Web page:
Newspaper article International New York Times

Bawdy Provocations

Newspaper article International New York Times

Bawdy Provocations

Article excerpt

An interview with the South African artist Ayanda Mabulu.

The self-taught South African artist Ayanda Mabulu is not known for his subtlety. In his efforts to tackle social inequality, racism and corruption in politics, he often lampoons the powers that be, depicting them in lewd, explicit and unflattering positions. His latest portrayal of Jacob Zuma -- displayed last month at the Ruben Pasha gallery at Constitution Hill in Johannesburg -- shows the South African president engaged in a sex act with Atul Gupta, a member of a powerful business family that some assert has undue influence over the country's politics. The painting may be Mr. Mabulu's most controversial yet. The Zuma family has threatened to take legal action against him, and Mr. Zuma's son, Edward, reportedly said that if he sees Mr. Mabulu, he will "wrap my fingers around his neck and throttle him." In the following edited interview, Mr. Mabulu, 34, explains what motivates his bawdy provocations.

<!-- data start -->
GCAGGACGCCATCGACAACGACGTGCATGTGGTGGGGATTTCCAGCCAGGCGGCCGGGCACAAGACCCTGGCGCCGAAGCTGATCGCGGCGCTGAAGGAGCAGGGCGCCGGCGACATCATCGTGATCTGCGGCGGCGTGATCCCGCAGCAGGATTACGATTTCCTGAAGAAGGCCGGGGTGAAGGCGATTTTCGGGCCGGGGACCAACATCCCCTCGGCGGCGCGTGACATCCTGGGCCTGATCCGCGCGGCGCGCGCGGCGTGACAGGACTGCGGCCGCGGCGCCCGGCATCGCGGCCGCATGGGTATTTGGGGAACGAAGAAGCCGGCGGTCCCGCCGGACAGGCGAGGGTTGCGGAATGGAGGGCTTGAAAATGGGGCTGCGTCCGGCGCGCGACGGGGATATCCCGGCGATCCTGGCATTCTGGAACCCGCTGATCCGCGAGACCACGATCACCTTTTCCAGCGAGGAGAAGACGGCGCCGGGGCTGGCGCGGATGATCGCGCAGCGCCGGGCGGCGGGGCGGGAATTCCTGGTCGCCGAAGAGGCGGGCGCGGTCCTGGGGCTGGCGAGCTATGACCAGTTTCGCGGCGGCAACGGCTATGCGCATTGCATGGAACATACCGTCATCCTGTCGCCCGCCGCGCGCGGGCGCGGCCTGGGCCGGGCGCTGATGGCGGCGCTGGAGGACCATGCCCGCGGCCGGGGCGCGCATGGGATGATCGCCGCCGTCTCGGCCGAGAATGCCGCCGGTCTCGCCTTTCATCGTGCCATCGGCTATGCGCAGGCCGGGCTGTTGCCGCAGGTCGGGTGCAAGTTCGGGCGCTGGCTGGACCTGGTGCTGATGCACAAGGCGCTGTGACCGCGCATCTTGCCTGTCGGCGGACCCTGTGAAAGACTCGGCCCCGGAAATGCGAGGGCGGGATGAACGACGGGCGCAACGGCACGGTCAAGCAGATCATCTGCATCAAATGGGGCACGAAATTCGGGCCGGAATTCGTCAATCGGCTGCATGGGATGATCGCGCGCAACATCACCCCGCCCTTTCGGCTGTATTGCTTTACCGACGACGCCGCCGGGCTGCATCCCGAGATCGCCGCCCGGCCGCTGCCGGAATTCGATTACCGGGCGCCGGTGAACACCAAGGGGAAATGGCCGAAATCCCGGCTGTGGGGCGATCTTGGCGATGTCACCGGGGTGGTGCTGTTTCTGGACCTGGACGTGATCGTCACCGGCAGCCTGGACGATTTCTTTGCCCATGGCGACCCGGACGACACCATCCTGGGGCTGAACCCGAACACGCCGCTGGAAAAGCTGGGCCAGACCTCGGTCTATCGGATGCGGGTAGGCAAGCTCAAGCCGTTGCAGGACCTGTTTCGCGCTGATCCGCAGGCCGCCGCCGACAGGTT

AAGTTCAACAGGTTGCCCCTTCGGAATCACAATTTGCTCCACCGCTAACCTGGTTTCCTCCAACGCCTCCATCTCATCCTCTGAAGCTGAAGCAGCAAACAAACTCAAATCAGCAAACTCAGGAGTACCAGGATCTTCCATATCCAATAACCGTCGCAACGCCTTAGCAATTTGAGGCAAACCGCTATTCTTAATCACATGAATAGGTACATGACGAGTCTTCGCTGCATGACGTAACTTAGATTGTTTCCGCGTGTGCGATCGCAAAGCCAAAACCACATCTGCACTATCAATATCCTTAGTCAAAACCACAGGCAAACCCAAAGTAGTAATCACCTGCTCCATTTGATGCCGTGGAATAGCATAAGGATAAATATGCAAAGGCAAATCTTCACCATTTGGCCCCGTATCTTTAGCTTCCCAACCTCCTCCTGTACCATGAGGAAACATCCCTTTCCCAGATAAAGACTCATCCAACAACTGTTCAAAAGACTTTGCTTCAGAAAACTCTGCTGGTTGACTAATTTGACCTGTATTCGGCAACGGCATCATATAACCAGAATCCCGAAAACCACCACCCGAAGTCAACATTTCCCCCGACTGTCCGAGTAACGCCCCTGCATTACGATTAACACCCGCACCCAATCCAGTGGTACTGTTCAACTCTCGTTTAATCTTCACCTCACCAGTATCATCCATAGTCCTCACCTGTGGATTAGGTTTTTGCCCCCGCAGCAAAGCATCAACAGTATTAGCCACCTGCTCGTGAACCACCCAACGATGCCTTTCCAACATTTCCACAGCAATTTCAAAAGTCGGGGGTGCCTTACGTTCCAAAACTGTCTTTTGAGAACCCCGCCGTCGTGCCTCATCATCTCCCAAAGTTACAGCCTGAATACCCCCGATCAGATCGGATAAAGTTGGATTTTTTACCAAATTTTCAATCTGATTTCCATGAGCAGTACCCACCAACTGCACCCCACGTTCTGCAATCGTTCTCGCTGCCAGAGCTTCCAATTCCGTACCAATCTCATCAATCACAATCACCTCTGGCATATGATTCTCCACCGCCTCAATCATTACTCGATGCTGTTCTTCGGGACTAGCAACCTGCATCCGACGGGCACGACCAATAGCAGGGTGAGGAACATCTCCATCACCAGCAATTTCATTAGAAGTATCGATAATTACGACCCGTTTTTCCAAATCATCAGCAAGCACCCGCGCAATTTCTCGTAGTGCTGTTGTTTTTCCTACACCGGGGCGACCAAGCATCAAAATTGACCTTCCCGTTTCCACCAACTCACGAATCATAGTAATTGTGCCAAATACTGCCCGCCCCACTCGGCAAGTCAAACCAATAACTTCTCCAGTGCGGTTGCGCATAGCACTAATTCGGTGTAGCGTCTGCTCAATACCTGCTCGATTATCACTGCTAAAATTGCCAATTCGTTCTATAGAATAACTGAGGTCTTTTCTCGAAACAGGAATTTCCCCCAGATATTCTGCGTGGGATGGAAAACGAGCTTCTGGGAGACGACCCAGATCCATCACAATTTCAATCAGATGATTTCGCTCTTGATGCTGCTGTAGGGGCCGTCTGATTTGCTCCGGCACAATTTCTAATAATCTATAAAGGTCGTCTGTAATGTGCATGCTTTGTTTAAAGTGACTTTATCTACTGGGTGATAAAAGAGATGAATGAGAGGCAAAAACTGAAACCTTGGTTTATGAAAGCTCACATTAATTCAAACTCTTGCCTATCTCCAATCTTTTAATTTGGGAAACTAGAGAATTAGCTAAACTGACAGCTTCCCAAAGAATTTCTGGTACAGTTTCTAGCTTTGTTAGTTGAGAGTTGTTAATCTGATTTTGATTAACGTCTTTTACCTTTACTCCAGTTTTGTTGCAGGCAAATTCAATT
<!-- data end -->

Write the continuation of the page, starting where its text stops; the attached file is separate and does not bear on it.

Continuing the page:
Q. A lot of artists choose to comment on politics symbolically or indirectly. Why do you favor such a blunt approach?

Artists, in their work, use a kind of elitist language that doesn't reach many regular people on the ground. These people are too often forgotten by the artists. What I try to do with my paintings is to speak to them. But to do that, I need to use a language that they understand. I want to expose the president for being in bed with certain business leaders in this country. So to do that, do I go to Shakespeare? Or William Wordsworth? No, I say it straight, in the language of the street. Sometimes I am accused of being vulgar and rude for this. But I say that it's much more vulgar and rude to support a political system that uses brutality and treats fellow citizens like they don't exist.

Q. You seem to court controversy, even mocking beloved figures like Nelson Mandela, whom you depict passionately kissing South Africa's last apartheid-era president, F.W. de Klerk.

A. …

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